And third, I actually sat at my dining room table to eat (instead of just using it as a staging area for crappy food photographs), and left my phones and computer in the living room.  I realize that's a tenuous distinction when all of your rooms occupy approximately 700 square feet, but I'm typically glued to something electronic all day, every day, so I consider this an accomplishment in restraint.  I didn't even turn the TV on.  While I didn't go so far as to light candles or anything like that, it was a nice change from 

Ok, so those are really the only three uncharacteristic events, but, I'm a little (too) proud of them, and I want to try to do more of this healthy stuff.  The rest of my day was unfortunately very characteristic (forgetting my lunch in the fridge at home, eating poorly, hating what I was wearing, feeling guilty when I saw the girl in front of me snacking in watermelon while I ate my skittles, etc).  

Now I'm going to characteristically sit here on my couch, read my book, and ignore the dishes in the sink for a while...

Tuesday, August 9, 2011

dangerously delicious

Ok, lucky for you all, I'm beyond exhausted and not feeling verbose.  I'm in training this week, and it's 8 solid hours of lectures, group bonding, and embarrassing adventures public speaking.  My brain literally aches.  I don't think I've had to concentrate this consistently since I graduated. 

So I will very quickly tell you about how my new ice cream machine and I are getting along. IT IS AMAZING!

Quick enough for you? I thought so. 

The first recipe I've tried is the one for basic chocolate ice cream, found in the instruction booklet that came with Fiona. Towards the end of the churning process, I threw in some chopped mint chocolate cookies.  I could lie and say Allie helped me polish it off, but the reality is, she ate a tiny bit, and I ate the rest.  In one sitting.  Obscene.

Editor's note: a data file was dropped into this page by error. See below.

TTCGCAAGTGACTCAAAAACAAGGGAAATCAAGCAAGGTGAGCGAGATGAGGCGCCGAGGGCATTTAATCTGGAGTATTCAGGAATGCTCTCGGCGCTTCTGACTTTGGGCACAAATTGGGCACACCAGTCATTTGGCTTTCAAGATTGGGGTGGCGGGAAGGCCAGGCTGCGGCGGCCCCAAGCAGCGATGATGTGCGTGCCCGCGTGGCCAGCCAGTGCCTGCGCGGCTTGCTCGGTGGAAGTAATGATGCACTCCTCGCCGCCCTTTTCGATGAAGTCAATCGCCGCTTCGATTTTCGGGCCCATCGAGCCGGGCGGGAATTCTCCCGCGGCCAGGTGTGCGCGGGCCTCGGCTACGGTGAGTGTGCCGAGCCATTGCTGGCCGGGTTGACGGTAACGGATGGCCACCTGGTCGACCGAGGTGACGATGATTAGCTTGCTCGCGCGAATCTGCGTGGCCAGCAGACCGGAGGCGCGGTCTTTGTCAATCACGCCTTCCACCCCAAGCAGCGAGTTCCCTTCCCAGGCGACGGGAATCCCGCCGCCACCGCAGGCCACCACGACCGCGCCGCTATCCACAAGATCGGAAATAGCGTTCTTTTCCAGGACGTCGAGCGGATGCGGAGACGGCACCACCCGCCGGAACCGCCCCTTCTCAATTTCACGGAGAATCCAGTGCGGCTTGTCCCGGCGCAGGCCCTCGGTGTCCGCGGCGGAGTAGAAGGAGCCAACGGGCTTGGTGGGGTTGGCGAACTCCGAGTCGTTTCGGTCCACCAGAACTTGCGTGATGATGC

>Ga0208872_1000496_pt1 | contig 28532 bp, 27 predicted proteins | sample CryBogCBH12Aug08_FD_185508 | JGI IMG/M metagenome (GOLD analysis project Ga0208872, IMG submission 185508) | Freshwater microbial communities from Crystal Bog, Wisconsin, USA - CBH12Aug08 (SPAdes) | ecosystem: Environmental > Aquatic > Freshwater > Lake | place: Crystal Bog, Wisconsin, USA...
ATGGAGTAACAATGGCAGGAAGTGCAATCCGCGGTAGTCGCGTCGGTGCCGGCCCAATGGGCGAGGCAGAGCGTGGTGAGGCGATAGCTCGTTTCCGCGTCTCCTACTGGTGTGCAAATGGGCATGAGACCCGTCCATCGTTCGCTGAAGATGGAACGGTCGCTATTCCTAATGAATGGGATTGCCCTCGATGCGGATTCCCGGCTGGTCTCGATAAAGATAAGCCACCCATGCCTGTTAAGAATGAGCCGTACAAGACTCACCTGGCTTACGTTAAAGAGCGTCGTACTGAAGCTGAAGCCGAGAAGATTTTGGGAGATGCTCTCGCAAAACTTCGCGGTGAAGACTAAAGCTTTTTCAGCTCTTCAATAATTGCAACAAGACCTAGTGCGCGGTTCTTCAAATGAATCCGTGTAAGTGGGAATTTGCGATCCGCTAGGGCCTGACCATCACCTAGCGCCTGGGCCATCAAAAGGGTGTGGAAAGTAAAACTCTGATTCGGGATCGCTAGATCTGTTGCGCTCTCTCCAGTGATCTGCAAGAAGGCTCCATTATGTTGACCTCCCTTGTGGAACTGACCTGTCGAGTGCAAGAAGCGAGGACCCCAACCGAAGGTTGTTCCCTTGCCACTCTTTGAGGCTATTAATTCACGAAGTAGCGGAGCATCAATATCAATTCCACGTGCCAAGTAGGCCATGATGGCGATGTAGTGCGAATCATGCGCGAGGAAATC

So much chocolate.  So good. 

Wheeeeeeee.  (yes, I was captivated by this for longer than I care to admit)

We can all agree that I'm a terrible food photographer, but can we also agree that this looks delicious? I thought so. 

Here's the recipe in the event that you don't own the Cuisinart ice cream machine, or long since lost your instruction book:

3/4 cup cocoa powder, sifted
1/2 cup granulated sugar
1/3 cup packed dark brown sugar
pinch salt
1 cup whole milk
2 cups heavy cream
1/2 tablespoon pure vanilla extract [in typing this, I realized I read this as teaspoon, not tablespoon, but I didn't think the ice cream was lacking in flavor]

1. In a medium bowl, whisk together the cocoa, sugars, and salt.  Add the milk and, using a hand mixer on low speed or a whisk, beat to combine until the cocoa, sugars, and salt are dissolved [I used a whisk, it worked fine].  Stir in the heavy cream and vanilla.  Cover and refrigerate 1 to 2 hours, or overnight [I opted for overnight]. 
2. Turn on the ice cream maker and pour the mixture into the pre-frozen bowl.  Let mix until thickened, about 15 to 20 minutes [mine took about 10, but I also halved the recipe]. If you're going to add something like chopped cookies, do so about 5 minutes prior to the end of the mixing time. 

Just be prepared for the implications of having homemade ice cream in your freezer!  

Friday, August 5, 2011

introducing fiona